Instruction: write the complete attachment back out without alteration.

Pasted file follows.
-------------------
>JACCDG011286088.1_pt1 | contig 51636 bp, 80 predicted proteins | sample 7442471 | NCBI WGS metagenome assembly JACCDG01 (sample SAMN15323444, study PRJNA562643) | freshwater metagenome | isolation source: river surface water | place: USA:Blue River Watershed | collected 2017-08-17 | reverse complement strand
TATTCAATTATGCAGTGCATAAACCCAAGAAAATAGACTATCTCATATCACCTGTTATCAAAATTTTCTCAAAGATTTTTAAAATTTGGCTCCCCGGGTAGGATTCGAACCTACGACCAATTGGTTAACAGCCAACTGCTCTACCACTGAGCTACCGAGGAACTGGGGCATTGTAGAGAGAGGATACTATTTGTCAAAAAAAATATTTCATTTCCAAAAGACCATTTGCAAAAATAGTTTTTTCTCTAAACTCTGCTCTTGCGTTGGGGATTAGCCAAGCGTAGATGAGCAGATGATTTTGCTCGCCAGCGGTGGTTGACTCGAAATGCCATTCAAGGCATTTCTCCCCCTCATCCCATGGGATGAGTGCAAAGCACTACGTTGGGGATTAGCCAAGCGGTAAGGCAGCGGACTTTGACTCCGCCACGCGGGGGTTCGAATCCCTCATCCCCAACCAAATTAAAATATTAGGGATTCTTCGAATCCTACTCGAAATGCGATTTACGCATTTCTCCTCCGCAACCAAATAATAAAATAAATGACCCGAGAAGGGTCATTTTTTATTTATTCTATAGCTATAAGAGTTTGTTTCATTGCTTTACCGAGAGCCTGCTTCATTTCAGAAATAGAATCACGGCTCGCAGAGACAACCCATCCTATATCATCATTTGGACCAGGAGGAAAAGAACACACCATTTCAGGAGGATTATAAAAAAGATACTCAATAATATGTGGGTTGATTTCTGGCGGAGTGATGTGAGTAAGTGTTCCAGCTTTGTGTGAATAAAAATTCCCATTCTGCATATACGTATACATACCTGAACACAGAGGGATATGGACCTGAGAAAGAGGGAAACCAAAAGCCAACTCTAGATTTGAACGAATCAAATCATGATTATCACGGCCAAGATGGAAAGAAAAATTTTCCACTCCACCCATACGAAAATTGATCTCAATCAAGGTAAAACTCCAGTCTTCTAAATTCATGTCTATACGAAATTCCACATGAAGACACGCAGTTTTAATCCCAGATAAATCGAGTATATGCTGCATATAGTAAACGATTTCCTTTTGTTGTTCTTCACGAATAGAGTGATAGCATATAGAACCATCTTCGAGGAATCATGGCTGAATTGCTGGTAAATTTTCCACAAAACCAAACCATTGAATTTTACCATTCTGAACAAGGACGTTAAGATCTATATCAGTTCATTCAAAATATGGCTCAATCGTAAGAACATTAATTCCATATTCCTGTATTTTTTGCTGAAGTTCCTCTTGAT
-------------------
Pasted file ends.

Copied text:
>JACCDG011286088.1_pt1 | contig 51636 bp, 80 predicted proteins | sample 7442471 | NCBI WGS metagenome assembly JACCDG01 (sample SAMN15323444, study PRJNA562643) | freshwater metagenome | isolation source: river surface water | place: USA:Blue River Watershed | collected 2017-08-17 | reverse complement strand
TATTCAATTATGCAGTGCATAAACCCAAGAAAATAGACTATCTCATATCACCTGTTATCAAAATTTTCTCAAAGATTTTTAAAATTTGGCTCCCCGGGTAGGATTCGAACCTACGACCAATTGGTTAACAGCCAACTGCTCTACCACTGAGCTACCGAGGAACTGGGGCATTGTAGAGAGAGGATACTATTTGTCAAAAAAAATATTTCATTTCCAAAAGACCATTTGCAAAAATAGTTTTTTCTCTAAACTCTGCTCTTGCGTTGGGGATTAGCCAAGCGTAGATGAGCAGATGATTTTGCTCGCCAGCGGTGGTTGACTCGAAATGCCATTCAAGGCATTTCTCCCCCTCATCCCATGGGATGAGTGCAAAGCACTACGTTGGGGATTAGCCAAGCGGTAAGGCAGCGGACTTTGACTCCGCCACGCGGGGGTTCGAATCCCTCATCCCCAACCAAATTAAAATATTAGGGATTCTTCGAATCCTACTCGAAATGCGATTTACGCATTTCTCCTCCGCAACCAAATAATAAAATAAATGACCCGAGAAGGGTCATTTTTTATTTATTCTATAGCTATAAGAGTTTGTTTCATTGCTTTACCGAGAGCCTGCTTCATTTCAGAAATAGAATCACGGCTCGCAGAGACAACCCATCCTATATCATCATTTGGACCAGGAGGAAAAGAACACACCATTTCAGGAGGATTATAAAAAAGATACTCAATAATATGTGGGTTGATTTCTGGCGGAGTGATGTGAGTAAGTGTTCCAGCTTTGTGTGAATAAAAATTCCCATTCTGCATATACGTATACATACCTGAACACAGAGGGATATGGACCTGAGAAAGAGGGAAACCAAAAGCCAACTCTAGATTTGAACGAATCAAATCATGATTATCACGGCCAAGATGGAAAGAAAAATTTTCCACTCCACCCATACGAAAATTGATCTCAATCAAGGTAAAACTCCAGTCTTCTAAATTCATGTCTATACGAAATTCCACATGAAGACACGCAGTTTTAATCCCAGATAAATCGAGTATATGCTGCATATAGTAAACGATTTCCTTTTGTTGTTCTTCACGAATAGAGTGATAGCATATAGAACCATCTTCGAGGAATCATGGCTGAATTGCTGGTAAATTTTCCACAAAACCAAACCATTGAATTTTACCATTCTGAACAAGGACGTTAAGATCTATATCAGTTCATTCAAAATATGGCTCAATCGTAAGAACATTAATTCCATATTCCTGTATTTTTTGCTGAAGTTCCTCTTGAT